The patriarchal society also victimizes boys and men since they are stereotyped as ‘protectors’ and ‘providers’ to the entire family. For example, unemployed men committed suicide. Men are vulnerable to hierarchical power dynamics as well. Non-aggressive and sensitive males, for example, are sexually exploited by physically larger bullies.
Professor Patel further addressed masculine manifestations. She emphasised nature and nurture, as well as hierarchy and power dynamics, deemed to play crucial roles in the social construction of masculinities and femininities. But it is neither physiology nor hormone play. Men who are polite, loving, and appreciative of their fellow humans can be found.
In our culture, males are assumed to be dominating when we interpret masculine and feminine attributes in human interactions. Women are meant to be subservient, silent, meek, patient, and docile, whereas men are expected to be aggressive, intolerant, and hot-tempered. Thus, ‘strong’ and ‘superior’ males govern, while ‘weak’ and ‘inferior’ men, women, children, and minorities are oppressed.
To progress and promote gender equality and sensitivity in our society, we as a community must challenge hierarchical power relations and structures. Social interactions, communication media, and state policies should be adopted as they play an important role in promoting gender equality that promotes a relationship of care and mutual respect, equality of opportunities, non-violent behaviour and rejects sexism, homophobia, and transphobia.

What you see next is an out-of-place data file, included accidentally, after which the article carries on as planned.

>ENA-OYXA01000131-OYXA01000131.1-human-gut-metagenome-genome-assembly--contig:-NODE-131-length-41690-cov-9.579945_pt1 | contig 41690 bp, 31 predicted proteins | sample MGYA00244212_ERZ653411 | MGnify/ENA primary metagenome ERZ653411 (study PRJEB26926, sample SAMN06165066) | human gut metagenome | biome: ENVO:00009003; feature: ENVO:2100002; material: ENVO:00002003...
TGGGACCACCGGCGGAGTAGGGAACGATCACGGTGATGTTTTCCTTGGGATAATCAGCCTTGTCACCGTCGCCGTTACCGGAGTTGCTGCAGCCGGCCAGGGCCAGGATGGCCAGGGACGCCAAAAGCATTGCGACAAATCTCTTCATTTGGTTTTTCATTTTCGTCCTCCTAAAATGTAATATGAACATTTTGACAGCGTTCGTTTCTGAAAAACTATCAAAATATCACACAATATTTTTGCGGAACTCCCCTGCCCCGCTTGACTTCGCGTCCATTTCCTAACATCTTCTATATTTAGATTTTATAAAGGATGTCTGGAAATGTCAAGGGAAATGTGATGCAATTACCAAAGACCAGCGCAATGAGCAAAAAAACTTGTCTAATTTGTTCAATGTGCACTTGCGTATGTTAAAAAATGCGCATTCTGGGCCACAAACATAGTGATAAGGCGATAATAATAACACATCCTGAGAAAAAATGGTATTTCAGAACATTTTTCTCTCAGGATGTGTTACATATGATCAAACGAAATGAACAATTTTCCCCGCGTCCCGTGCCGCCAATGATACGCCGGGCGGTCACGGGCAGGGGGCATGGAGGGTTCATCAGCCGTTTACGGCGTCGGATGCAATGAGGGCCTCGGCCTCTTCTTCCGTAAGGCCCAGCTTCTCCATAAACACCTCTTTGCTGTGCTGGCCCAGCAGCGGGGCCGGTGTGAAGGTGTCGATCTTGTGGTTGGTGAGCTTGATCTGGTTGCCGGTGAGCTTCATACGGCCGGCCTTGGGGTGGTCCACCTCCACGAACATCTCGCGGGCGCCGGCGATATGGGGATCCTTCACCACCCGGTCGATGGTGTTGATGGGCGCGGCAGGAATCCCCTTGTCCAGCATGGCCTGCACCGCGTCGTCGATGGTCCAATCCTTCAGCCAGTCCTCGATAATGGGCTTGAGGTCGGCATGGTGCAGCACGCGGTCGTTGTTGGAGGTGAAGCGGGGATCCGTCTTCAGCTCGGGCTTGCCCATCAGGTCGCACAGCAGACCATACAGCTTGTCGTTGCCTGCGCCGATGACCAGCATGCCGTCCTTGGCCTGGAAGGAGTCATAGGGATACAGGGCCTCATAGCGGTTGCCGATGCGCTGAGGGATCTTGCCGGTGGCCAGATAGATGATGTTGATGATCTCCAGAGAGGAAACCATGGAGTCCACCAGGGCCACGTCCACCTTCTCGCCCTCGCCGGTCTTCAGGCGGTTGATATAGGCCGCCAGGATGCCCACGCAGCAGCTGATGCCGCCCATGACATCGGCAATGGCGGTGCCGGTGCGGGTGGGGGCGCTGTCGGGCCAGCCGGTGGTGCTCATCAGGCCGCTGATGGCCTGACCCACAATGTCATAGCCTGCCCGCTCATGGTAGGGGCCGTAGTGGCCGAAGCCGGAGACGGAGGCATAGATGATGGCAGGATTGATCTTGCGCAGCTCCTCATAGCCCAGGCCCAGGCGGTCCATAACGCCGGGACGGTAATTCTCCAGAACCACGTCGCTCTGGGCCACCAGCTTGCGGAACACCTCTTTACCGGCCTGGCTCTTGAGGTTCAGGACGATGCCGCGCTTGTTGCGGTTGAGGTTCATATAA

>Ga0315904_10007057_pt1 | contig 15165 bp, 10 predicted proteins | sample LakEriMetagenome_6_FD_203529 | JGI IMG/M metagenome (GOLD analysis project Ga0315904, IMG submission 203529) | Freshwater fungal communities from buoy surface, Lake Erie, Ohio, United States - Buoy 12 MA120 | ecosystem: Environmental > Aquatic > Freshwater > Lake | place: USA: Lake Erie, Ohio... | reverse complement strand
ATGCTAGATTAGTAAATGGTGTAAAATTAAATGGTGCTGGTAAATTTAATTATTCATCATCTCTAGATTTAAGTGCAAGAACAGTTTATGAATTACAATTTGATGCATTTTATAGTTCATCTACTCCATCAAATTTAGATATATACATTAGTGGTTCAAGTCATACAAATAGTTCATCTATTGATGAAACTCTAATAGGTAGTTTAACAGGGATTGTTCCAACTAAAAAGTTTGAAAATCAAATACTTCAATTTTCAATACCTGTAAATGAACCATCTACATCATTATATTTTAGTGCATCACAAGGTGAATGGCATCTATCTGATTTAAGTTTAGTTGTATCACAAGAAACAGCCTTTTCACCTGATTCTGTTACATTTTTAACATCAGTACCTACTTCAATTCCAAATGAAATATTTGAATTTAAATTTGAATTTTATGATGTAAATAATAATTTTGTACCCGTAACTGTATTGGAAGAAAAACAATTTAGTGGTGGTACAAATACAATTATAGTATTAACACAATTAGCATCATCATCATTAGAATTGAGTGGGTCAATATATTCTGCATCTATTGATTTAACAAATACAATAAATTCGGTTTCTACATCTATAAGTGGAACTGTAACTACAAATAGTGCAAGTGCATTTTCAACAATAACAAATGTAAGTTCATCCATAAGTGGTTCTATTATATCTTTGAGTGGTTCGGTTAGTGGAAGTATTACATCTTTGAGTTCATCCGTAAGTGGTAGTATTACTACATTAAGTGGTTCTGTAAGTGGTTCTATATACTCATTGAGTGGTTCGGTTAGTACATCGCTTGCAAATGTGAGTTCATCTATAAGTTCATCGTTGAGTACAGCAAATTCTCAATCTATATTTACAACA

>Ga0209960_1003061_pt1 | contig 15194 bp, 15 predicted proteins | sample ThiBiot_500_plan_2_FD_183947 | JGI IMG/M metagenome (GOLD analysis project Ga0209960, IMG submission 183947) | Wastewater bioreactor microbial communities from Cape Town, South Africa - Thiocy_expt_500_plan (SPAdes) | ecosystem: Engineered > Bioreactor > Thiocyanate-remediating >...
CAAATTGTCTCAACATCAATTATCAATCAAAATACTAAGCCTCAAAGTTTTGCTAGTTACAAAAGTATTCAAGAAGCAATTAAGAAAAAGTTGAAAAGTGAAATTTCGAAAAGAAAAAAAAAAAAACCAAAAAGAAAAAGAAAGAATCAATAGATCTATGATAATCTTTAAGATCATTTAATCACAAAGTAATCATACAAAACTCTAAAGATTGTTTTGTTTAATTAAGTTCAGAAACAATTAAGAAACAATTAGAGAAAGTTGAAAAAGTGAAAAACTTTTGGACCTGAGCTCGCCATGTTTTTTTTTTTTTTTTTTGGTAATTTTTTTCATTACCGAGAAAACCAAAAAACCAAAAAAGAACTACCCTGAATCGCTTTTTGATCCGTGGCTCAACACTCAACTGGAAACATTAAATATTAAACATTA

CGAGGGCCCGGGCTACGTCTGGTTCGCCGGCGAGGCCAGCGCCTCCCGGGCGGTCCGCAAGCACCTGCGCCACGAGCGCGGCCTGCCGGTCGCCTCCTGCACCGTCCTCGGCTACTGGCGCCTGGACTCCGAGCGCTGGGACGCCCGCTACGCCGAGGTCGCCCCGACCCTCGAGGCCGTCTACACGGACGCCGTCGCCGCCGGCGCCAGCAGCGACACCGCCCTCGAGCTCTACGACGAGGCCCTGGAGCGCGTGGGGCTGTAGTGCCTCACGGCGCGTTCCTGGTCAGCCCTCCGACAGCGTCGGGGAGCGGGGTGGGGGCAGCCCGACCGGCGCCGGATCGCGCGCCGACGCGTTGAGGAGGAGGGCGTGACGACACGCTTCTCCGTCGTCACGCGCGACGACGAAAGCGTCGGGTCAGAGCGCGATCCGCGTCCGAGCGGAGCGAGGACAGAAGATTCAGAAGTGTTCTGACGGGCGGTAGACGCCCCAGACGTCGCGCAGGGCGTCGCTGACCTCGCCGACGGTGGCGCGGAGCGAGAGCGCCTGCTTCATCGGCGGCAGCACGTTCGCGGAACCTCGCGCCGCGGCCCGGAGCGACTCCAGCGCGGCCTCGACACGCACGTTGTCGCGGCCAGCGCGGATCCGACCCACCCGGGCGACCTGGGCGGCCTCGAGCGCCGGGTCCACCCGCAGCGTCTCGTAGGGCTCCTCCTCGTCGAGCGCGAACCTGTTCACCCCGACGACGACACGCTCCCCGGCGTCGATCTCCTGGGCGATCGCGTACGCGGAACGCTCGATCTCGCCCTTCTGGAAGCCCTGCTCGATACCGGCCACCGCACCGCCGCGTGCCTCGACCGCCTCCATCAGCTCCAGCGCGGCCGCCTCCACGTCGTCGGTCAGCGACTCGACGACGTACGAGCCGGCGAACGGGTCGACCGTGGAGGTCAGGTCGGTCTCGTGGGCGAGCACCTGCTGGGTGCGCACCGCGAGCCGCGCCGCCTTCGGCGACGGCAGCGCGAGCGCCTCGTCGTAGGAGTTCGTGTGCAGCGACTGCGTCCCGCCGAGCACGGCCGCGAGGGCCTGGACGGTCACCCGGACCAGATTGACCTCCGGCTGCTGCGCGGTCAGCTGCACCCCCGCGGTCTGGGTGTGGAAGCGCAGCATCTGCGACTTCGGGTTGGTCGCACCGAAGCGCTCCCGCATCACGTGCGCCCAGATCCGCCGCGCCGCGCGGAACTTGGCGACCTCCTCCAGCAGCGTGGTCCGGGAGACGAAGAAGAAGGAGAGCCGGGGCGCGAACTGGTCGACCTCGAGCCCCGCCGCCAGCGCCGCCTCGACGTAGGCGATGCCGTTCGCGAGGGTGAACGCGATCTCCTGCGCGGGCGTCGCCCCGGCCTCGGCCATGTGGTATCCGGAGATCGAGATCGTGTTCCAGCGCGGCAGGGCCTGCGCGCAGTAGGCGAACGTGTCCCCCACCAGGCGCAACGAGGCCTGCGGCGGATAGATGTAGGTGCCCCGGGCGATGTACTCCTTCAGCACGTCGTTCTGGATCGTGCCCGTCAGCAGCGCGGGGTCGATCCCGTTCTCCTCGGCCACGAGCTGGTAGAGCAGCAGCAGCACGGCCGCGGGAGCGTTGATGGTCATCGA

Policy and practice should adopt an intersectional framework to understand the complexities of all genders-men/boys, women/girls and transgender persons’ lives, recognizing that some men have more power than others as a result of different social inequalities based on caste, class, race, ethnicity, religion, ableism and gender; and to engage with them in relatable and relevant ways. Policies such as, Women’s Empowerment Policy, 2001, Legislative Reforms in India from 1976 to 2022, and the Landmark Nalsa Case Judgement, 2014.